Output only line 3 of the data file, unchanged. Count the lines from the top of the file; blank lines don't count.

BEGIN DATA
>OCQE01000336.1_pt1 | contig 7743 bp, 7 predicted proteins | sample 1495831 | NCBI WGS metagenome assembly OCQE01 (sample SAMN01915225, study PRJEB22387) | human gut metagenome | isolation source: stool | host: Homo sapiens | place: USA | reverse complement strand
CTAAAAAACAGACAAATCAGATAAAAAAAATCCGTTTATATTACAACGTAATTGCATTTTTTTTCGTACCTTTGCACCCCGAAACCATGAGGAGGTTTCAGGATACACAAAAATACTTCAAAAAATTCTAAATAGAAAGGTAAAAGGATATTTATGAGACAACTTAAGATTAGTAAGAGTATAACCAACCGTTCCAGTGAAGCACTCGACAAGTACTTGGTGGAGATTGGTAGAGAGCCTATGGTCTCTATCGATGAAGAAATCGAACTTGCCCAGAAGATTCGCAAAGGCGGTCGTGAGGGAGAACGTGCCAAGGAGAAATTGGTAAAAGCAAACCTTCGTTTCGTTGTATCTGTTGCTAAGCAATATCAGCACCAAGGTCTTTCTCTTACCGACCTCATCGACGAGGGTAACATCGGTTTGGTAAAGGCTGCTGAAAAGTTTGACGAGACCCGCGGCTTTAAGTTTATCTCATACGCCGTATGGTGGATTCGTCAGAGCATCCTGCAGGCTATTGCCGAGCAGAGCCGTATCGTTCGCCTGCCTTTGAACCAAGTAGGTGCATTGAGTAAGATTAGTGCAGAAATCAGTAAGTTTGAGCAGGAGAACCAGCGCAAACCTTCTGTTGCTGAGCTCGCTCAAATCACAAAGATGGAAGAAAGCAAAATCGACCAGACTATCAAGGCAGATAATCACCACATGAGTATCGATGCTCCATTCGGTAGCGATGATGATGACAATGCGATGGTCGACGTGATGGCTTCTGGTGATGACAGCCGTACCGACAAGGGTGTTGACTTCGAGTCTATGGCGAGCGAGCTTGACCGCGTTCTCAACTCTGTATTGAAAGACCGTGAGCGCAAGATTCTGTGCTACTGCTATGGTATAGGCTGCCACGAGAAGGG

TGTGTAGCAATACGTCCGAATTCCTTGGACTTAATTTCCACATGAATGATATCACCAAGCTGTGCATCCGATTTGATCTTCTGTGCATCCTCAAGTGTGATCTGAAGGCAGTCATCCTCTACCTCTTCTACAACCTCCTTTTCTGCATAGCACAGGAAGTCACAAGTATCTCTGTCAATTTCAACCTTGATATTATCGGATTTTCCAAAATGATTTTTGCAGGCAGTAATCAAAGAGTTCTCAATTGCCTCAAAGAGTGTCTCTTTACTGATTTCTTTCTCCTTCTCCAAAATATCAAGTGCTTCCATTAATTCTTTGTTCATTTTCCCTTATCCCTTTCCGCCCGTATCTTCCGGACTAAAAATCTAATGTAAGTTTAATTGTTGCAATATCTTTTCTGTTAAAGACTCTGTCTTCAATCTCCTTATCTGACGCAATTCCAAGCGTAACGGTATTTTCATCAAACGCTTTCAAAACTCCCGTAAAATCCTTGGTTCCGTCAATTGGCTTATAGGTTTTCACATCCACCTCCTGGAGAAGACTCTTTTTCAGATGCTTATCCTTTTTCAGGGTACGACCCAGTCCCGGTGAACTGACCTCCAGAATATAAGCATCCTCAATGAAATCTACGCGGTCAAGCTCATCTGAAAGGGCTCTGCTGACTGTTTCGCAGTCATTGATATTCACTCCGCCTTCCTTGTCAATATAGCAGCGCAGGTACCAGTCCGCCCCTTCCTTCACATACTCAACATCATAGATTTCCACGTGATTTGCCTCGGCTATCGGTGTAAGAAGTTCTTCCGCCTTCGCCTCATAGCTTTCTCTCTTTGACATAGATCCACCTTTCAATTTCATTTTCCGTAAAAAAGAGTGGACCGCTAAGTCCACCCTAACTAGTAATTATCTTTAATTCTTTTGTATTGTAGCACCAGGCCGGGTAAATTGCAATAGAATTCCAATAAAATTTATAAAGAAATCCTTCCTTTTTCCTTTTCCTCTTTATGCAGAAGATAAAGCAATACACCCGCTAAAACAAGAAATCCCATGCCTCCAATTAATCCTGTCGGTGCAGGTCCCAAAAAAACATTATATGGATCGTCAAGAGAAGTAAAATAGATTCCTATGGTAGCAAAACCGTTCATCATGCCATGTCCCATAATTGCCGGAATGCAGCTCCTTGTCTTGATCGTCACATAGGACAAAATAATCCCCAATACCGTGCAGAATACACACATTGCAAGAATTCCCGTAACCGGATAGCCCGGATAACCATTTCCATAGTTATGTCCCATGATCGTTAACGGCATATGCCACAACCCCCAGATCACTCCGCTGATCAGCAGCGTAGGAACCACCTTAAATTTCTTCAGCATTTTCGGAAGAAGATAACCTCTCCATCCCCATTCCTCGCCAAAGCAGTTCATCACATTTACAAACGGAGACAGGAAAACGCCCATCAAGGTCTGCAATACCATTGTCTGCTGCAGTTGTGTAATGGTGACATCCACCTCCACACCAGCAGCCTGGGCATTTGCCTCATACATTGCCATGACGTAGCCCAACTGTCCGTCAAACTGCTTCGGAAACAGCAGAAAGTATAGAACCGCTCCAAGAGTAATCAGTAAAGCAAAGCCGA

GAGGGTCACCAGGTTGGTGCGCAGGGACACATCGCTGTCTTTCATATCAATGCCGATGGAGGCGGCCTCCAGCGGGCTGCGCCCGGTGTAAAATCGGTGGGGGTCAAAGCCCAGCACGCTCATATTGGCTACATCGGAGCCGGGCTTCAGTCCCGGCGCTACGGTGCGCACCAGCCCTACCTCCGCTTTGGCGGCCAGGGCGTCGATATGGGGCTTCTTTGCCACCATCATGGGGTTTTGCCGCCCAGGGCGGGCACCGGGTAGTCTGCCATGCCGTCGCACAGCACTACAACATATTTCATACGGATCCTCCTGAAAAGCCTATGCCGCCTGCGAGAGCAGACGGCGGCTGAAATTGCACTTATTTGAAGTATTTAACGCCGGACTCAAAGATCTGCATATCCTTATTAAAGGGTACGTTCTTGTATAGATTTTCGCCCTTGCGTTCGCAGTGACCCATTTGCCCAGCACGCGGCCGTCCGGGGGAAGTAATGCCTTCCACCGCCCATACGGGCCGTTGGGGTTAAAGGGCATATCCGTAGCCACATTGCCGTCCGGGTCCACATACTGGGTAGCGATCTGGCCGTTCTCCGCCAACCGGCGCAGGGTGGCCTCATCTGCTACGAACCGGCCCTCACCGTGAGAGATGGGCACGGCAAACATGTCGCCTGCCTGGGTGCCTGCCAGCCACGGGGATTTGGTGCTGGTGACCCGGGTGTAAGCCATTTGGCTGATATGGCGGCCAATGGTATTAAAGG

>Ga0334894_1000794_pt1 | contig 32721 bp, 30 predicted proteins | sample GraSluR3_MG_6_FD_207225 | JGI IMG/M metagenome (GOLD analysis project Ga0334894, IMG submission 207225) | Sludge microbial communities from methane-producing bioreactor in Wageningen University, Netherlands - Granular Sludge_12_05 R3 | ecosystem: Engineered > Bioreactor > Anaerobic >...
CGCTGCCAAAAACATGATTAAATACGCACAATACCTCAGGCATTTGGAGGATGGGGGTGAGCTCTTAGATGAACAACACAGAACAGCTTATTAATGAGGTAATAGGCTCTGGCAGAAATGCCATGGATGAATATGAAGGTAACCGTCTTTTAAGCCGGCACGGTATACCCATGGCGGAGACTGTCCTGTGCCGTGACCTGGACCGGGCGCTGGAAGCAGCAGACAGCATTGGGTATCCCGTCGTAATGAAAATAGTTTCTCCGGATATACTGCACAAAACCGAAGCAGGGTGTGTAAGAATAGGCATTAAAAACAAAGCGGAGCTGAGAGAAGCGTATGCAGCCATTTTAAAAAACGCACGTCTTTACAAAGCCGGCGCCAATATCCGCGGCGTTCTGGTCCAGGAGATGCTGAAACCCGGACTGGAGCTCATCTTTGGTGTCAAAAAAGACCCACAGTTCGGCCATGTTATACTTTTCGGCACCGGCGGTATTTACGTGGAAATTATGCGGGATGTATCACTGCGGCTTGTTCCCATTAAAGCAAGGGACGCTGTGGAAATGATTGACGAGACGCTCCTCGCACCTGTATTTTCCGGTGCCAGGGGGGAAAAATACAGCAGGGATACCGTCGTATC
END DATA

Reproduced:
TGTGTAGCAATACGTCCGAATTCCTTGGACTTAATTTCCACATGAATGATATCACCAAGCTGTGCATCCGATTTGATCTTCTGTGCATCCTCAAGTGTGATCTGAAGGCAGTCATCCTCTACCTCTTCTACAACCTCCTTTTCTGCATAGCACAGGAAGTCACAAGTATCTCTGTCAATTTCAACCTTGATATTATCGGATTTTCCAAAATGATTTTTGCAGGCAGTAATCAAAGAGTTCTCAATTGCCTCAAAGAGTGTCTCTTTACTGATTTCTTTCTCCTTCTCCAAAATATCAAGTGCTTCCATTAATTCTTTGTTCATTTTCCCTTATCCCTTTCCGCCCGTATCTTCCGGACTAAAAATCTAATGTAAGTTTAATTGTTGCAATATCTTTTCTGTTAAAGACTCTGTCTTCAATCTCCTTATCTGACGCAATTCCAAGCGTAACGGTATTTTCATCAAACGCTTTCAAAACTCCCGTAAAATCCTTGGTTCCGTCAATTGGCTTATAGGTTTTCACATCCACCTCCTGGAGAAGACTCTTTTTCAGATGCTTATCCTTTTTCAGGGTACGACCCAGTCCCGGTGAACTGACCTCCAGAATATAAGCATCCTCAATGAAATCTACGCGGTCAAGCTCATCTGAAAGGGCTCTGCTGACTGTTTCGCAGTCATTGATATTCACTCCGCCTTCCTTGTCAATATAGCAGCGCAGGTACCAGTCCGCCCCTTCCTTCACATACTCAACATCATAGATTTCCACGTGATTTGCCTCGGCTATCGGTGTAAGAAGTTCTTCCGCCTTCGCCTCATAGCTTTCTCTCTTTGACATAGATCCACCTTTCAATTTCATTTTCCGTAAAAAAGAGTGGACCGCTAAGTCCACCCTAACTAGTAATTATCTTTAATTCTTTTGTATTGTAGCACCAGGCCGGGTAAATTGCAATAGAATTCCAATAAAATTTATAAAGAAATCCTTCCTTTTTCCTTTTCCTCTTTATGCAGAAGATAAAGCAATACACCCGCTAAAACAAGAAATCCCATGCCTCCAATTAATCCTGTCGGTGCAGGTCCCAAAAAAACATTATATGGATCGTCAAGAGAAGTAAAATAGATTCCTATGGTAGCAAAACCGTTCATCATGCCATGTCCCATAATTGCCGGAATGCAGCTCCTTGTCTTGATCGTCACATAGGACAAAATAATCCCCAATACCGTGCAGAATACACACATTGCAAGAATTCCCGTAACCGGATAGCCCGGATAACCATTTCCATAGTTATGTCCCATGATCGTTAACGGCATATGCCACAACCCCCAGATCACTCCGCTGATCAGCAGCGTAGGAACCACCTTAAATTTCTTCAGCATTTTCGGAAGAAGATAACCTCTCCATCCCCATTCCTCGCCAAAGCAGTTCATCACATTTACAAACGGAGACAGGAAAACGCCCATCAAGGTCTGCAATACCATTGTCTGCTGCAGTTGTGTAATGGTGACATCCACCTCCACACCAGCAGCCTGGGCATTTGCCTCATACATTGCCATGACGTAGCCCAACTGTCCGTCAAACTGCTTCGGAAACAGCAGAAAGTATAGAACCGCTCCAAGAGTAATCAGTAAAGCAAAGCCGA